New overtime regulations? The DOL in its 2018 Fall Regulatory Agenda announced its intent to issue a Notice of Proposed Rulemaking in March 2019 with the updated salary level for the white-collar exemptions under the Fair Labor Standards Act. Proposed regulations are currently being reviewed at the White House Office of Information and Regulatory Affairs. The Secretary of Labor has also indicated that the DOL is looking at the definition of “joint employer” for purposes of the various laws and regulations that the DOL administers and enforces. We expect the DOL to depart from the Obama-era interpretations, but there may be a sharp swing back if in the future Democrats can gain a filibuster-proof majority in Congress, or depending on the outcome of the 2020 elections.

Technology’s continuing impact. Companies are embracing technology and automation in ways previously not thought possible. Flexible “24/7” communications, remote work, and analytics-based decision-making are coming to the fore in many industries. Interactive collaboration between computers, robots and people is growing.

Artificial intelligence allows managers to schedule more efficiently, and to better monitor and control attendance and overtime. This can give management more time to actually manage their workers.

Technology can also provide employees with more control over their work and work methods, which allows them to be more productive and engaged, potentially with less disruption to their personal lives.

However, a report by the Brookings Institution indicates that automation is expected to negatively affect the employment prospects of men, minorities, and younger people. According to the report, almost half of the jobs held by those under age 24 and almost half of the jobs held by Latino workers are vulnerable to automation. The report noted that disruption is expected to be particularly severe in packaging, manufacturing, and production.

The fear of disruption and recognition of vulnerability may be affecting employees’ desire to unionize. A recent report by the U.S. Bureau of Labor Statistics indicates that 6.4 percent of the private sector workforce is represented by unions, and 33.9 percent of the public sector workforce. The highest unionization rates in the private sector are found in production-related jobs with predominantly male workforces.

Politicians and government agencies are stepping into some of the void left by organized labor by enacting measures addressing such topics as salary transparency, minimum wage, paid sick and safe leave, fair scheduling, “right to disconnect” from work-related email or text messages during non-working time, and more.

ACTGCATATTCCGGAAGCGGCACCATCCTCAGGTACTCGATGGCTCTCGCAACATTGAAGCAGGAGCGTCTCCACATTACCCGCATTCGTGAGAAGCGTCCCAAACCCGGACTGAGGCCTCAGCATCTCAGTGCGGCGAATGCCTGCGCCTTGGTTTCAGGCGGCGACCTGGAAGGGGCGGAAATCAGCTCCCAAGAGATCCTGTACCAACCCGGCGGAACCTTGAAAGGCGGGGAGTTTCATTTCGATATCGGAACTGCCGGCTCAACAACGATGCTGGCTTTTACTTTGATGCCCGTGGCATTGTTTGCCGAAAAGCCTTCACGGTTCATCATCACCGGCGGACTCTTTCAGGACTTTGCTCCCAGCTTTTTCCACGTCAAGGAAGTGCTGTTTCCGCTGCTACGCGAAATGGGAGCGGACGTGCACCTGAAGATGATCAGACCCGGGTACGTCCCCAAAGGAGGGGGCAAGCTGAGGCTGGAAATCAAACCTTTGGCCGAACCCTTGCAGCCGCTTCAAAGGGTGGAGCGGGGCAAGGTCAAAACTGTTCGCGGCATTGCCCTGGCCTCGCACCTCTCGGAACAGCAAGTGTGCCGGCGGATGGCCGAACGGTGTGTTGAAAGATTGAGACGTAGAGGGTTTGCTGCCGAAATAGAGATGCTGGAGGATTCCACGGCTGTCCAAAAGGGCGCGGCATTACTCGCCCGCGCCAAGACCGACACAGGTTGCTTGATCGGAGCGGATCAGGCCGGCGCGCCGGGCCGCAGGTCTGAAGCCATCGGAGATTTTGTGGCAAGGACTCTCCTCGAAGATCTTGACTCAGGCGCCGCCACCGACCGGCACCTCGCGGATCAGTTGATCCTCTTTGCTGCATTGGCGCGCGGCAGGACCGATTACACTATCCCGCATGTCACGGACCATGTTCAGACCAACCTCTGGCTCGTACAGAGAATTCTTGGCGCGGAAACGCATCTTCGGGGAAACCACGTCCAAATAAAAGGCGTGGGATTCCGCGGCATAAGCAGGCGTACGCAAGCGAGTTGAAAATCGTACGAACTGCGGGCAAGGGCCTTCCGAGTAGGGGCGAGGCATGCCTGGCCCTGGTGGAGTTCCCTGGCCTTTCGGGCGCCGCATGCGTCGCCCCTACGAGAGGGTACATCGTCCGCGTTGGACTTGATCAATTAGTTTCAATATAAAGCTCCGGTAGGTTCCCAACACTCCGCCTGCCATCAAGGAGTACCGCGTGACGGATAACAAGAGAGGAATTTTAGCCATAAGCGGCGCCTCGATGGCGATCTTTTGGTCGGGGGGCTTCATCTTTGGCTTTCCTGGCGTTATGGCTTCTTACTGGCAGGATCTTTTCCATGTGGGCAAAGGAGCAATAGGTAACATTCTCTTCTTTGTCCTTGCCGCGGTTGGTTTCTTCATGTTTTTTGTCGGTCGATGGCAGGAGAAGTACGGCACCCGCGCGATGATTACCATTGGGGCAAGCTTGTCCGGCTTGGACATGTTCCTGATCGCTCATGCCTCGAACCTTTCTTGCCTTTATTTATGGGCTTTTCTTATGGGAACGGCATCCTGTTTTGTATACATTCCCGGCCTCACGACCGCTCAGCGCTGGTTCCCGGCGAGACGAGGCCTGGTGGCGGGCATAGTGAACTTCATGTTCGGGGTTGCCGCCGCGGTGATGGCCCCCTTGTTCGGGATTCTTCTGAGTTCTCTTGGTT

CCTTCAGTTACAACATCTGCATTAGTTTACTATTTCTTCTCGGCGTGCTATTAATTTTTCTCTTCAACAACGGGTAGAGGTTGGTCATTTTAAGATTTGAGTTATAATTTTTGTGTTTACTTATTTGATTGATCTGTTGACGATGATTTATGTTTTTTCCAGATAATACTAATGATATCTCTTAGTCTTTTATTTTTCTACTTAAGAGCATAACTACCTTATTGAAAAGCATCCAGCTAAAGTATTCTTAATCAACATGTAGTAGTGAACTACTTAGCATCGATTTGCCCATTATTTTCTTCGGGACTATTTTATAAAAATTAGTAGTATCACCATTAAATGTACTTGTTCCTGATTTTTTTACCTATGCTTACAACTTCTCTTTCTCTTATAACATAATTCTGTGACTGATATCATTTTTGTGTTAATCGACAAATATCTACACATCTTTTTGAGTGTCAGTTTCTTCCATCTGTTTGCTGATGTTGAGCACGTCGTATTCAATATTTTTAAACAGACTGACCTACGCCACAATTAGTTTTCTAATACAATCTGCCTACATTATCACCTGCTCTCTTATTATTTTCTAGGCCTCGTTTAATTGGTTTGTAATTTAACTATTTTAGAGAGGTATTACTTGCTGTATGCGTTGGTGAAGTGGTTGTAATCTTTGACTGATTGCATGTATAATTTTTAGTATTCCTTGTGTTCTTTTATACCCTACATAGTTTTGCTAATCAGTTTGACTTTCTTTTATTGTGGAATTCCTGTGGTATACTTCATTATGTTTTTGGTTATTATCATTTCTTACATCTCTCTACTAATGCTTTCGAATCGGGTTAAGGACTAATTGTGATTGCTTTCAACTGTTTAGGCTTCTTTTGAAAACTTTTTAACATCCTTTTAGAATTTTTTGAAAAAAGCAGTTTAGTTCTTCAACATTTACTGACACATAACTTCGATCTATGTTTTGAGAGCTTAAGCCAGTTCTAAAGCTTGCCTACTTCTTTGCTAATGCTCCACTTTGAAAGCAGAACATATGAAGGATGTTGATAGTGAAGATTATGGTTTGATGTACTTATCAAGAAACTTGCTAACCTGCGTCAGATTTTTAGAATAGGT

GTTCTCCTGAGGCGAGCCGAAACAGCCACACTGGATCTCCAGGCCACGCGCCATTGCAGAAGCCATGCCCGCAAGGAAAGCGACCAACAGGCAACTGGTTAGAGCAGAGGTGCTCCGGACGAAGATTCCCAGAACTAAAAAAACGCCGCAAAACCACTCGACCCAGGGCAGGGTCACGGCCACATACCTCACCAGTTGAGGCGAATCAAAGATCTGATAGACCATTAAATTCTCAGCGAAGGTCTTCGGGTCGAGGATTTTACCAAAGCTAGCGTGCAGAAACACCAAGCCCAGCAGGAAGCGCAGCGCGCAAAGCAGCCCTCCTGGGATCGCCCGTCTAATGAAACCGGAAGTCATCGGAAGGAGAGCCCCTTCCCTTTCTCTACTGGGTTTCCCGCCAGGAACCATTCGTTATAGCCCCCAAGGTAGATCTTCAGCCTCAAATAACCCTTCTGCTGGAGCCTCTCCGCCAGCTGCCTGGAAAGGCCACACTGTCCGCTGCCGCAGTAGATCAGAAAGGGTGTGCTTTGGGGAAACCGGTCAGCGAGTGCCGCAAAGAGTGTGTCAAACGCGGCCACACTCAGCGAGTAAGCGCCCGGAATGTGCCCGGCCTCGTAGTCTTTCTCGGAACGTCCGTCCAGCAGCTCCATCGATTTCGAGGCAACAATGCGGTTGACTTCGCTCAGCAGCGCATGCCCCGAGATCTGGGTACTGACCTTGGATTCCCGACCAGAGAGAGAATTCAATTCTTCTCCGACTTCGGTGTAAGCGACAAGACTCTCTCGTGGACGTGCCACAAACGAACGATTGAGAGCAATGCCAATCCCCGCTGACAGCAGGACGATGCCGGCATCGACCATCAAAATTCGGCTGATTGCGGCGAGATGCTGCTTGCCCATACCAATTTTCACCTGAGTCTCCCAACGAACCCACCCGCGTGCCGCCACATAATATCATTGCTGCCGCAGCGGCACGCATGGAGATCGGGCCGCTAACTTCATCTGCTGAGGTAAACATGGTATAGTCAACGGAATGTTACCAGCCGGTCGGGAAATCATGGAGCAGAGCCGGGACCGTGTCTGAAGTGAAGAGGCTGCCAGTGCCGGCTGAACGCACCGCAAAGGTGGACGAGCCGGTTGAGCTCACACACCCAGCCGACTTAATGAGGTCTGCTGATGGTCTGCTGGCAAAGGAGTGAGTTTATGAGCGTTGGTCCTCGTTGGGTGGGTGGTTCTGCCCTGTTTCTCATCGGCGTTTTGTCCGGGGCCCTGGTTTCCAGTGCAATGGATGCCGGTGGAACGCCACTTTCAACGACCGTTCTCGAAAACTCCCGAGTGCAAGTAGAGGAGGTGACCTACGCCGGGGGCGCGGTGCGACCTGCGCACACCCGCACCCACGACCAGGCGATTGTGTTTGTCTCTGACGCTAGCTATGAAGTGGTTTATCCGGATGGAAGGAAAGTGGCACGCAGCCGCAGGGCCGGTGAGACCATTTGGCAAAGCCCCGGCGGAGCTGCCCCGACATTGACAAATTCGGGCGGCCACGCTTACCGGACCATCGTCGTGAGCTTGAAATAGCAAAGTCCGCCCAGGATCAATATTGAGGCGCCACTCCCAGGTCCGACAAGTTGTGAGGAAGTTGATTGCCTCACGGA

The expansion of legally-imposed workplace standards is exemplified in a lawsuit seeking to enjoin a voter-approved measure requiring panic buttons in hotel rooms and limiting the number of rooms a housekeeping employee can be required to clean each day. The California Hotel and Lodging Association has sued to enjoin Measure WW, which was approved by Long Beach voters in November. According to the chief executive officer of the Association, the restrictions may limit some housekeepers’ overtime and incentive opportunities, and may even cause some to lose benefits by falling to part-time status. With respect to the panic button requirement, the Association says that it infringes on the exclusive power of the California Division of Occupational Safety and Health (also known as CAL/OSH) to regulate worker safety in California.

Whether employees win or lose as a result of these public policy efforts, and who will be affected the most, remains to be seen.

Employment is chugging along, and may get even better. Despite signals that could have presaged a downturn, January 2019 data came in strong despite the partial shutdown of the federal government. In the United States approximately 300,000 new private-sector jobs were created, and the growth was across nearly all industries. “This is what happens when the political class takes its boot off the neck of private business, as the GOP Congress and the Trump Administration did for two years,” said The Wall Street Journal in a January editorial (paid subscription required for full access). The editorial noted that job growth and the labor participation rate were particularly strong in November 2018 through January 2019, and that this was “especially impressive” coming nine and a half years into an expansion with an unemployment rate of approximately 4 percent. The editorial also noted that wage gains were up 3.2 percent as compared with the corresponding period in 2017-2018 and that the results beat the wage gain rate of between 2 and 2.5 percent during President Obama’s two terms.

According to the editorial, U.S. economic growth may accelerate still further after the announcement by the Federal Reserve to hold further increases in interest rates, and if the Administration finalizes the replacement for NAFTA and can reach an agreement with China. As the editorial noted, “Faster growth means a tighter labor market, which means faster wage growth and expanded opportunities for the least skilled.”

Good news for workers. What’s not to like?